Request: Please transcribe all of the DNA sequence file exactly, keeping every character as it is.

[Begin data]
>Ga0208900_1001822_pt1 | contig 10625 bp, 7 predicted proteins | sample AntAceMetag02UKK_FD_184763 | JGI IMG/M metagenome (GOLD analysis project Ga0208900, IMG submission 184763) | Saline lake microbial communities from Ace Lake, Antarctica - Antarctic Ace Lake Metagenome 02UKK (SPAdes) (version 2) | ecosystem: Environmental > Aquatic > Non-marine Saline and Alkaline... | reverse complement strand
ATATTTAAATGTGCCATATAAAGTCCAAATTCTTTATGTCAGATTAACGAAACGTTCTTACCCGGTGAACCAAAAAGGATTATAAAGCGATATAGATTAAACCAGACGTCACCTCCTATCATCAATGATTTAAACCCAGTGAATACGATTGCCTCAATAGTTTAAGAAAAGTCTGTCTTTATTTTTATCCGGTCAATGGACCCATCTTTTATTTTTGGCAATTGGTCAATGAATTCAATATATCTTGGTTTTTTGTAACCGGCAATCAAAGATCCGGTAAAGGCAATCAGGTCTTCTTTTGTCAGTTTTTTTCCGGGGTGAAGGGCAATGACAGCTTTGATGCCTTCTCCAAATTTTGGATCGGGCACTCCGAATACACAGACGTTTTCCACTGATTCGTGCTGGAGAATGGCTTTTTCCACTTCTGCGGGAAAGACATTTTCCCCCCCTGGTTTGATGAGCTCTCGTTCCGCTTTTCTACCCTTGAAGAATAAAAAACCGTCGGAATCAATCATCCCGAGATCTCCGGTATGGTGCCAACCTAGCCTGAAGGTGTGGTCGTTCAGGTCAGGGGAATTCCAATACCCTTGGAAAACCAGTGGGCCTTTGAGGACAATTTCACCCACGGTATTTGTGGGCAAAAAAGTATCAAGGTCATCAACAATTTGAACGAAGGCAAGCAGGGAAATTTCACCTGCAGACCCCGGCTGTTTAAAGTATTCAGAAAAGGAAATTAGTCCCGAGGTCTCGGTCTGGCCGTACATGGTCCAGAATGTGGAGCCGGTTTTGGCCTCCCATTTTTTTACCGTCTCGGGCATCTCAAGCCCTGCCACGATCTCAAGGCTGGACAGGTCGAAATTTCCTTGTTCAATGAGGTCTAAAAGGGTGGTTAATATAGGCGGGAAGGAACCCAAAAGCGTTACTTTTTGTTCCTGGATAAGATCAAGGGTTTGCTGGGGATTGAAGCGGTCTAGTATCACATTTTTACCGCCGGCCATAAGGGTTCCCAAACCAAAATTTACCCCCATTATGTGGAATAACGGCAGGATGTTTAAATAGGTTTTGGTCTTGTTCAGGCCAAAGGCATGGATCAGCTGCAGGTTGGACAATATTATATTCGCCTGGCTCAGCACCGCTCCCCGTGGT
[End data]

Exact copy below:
>Ga0208900_1001822_pt1 | contig 10625 bp, 7 predicted proteins | sample AntAceMetag02UKK_FD_184763 | JGI IMG/M metagenome (GOLD analysis project Ga0208900, IMG submission 184763) | Saline lake microbial communities from Ace Lake, Antarctica - Antarctic Ace Lake Metagenome 02UKK (SPAdes) (version 2) | ecosystem: Environmental > Aquatic > Non-marine Saline and Alkaline... | reverse complement strand
ATATTTAAATGTGCCATATAAAGTCCAAATTCTTTATGTCAGATTAACGAAACGTTCTTACCCGGTGAACCAAAAAGGATTATAAAGCGATATAGATTAAACCAGACGTCACCTCCTATCATCAATGATTTAAACCCAGTGAATACGATTGCCTCAATAGTTTAAGAAAAGTCTGTCTTTATTTTTATCCGGTCAATGGACCCATCTTTTATTTTTGGCAATTGGTCAATGAATTCAATATATCTTGGTTTTTTGTAACCGGCAATCAAAGATCCGGTAAAGGCAATCAGGTCTTCTTTTGTCAGTTTTTTTCCGGGGTGAAGGGCAATGACAGCTTTGATGCCTTCTCCAAATTTTGGATCGGGCACTCCGAATACACAGACGTTTTCCACTGATTCGTGCTGGAGAATGGCTTTTTCCACTTCTGCGGGAAAGACATTTTCCCCCCCTGGTTTGATGAGCTCTCGTTCCGCTTTTCTACCCTTGAAGAATAAAAAACCGTCGGAATCAATCATCCCGAGATCTCCGGTATGGTGCCAACCTAGCCTGAAGGTGTGGTCGTTCAGGTCAGGGGAATTCCAATACCCTTGGAAAACCAGTGGGCCTTTGAGGACAATTTCACCCACGGTATTTGTGGGCAAAAAAGTATCAAGGTCATCAACAATTTGAACGAAGGCAAGCAGGGAAATTTCACCTGCAGACCCCGGCTGTTTAAAGTATTCAGAAAAGGAAATTAGTCCCGAGGTCTCGGTCTGGCCGTACATGGTCCAGAATGTGGAGCCGGTTTTGGCCTCCCATTTTTTTACCGTCTCGGGCATCTCAAGCCCTGCCACGATCTCAAGGCTGGACAGGTCGAAATTTCCTTGTTCAATGAGGTCTAAAAGGGTGGTTAATATAGGCGGGAAGGAACCCAAAAGCGTTACTTTTTGTTCCTGGATAAGATCAAGGGTTTGCTGGGGATTGAAGCGGTCTAGTATCACATTTTTACCGCCGGCCATAAGGGTTCCCAAACCAAAATTTACCCCCATTATGTGGAATAACGGCAGGATGTTTAAATAGGTTTTGGTCTTGTTCAGGCCAAAGGCATGGATCAGCTGCAGGTTGGACAATATTATATTCGCCTGGCTCAGCACCGCTCCCCGTGGT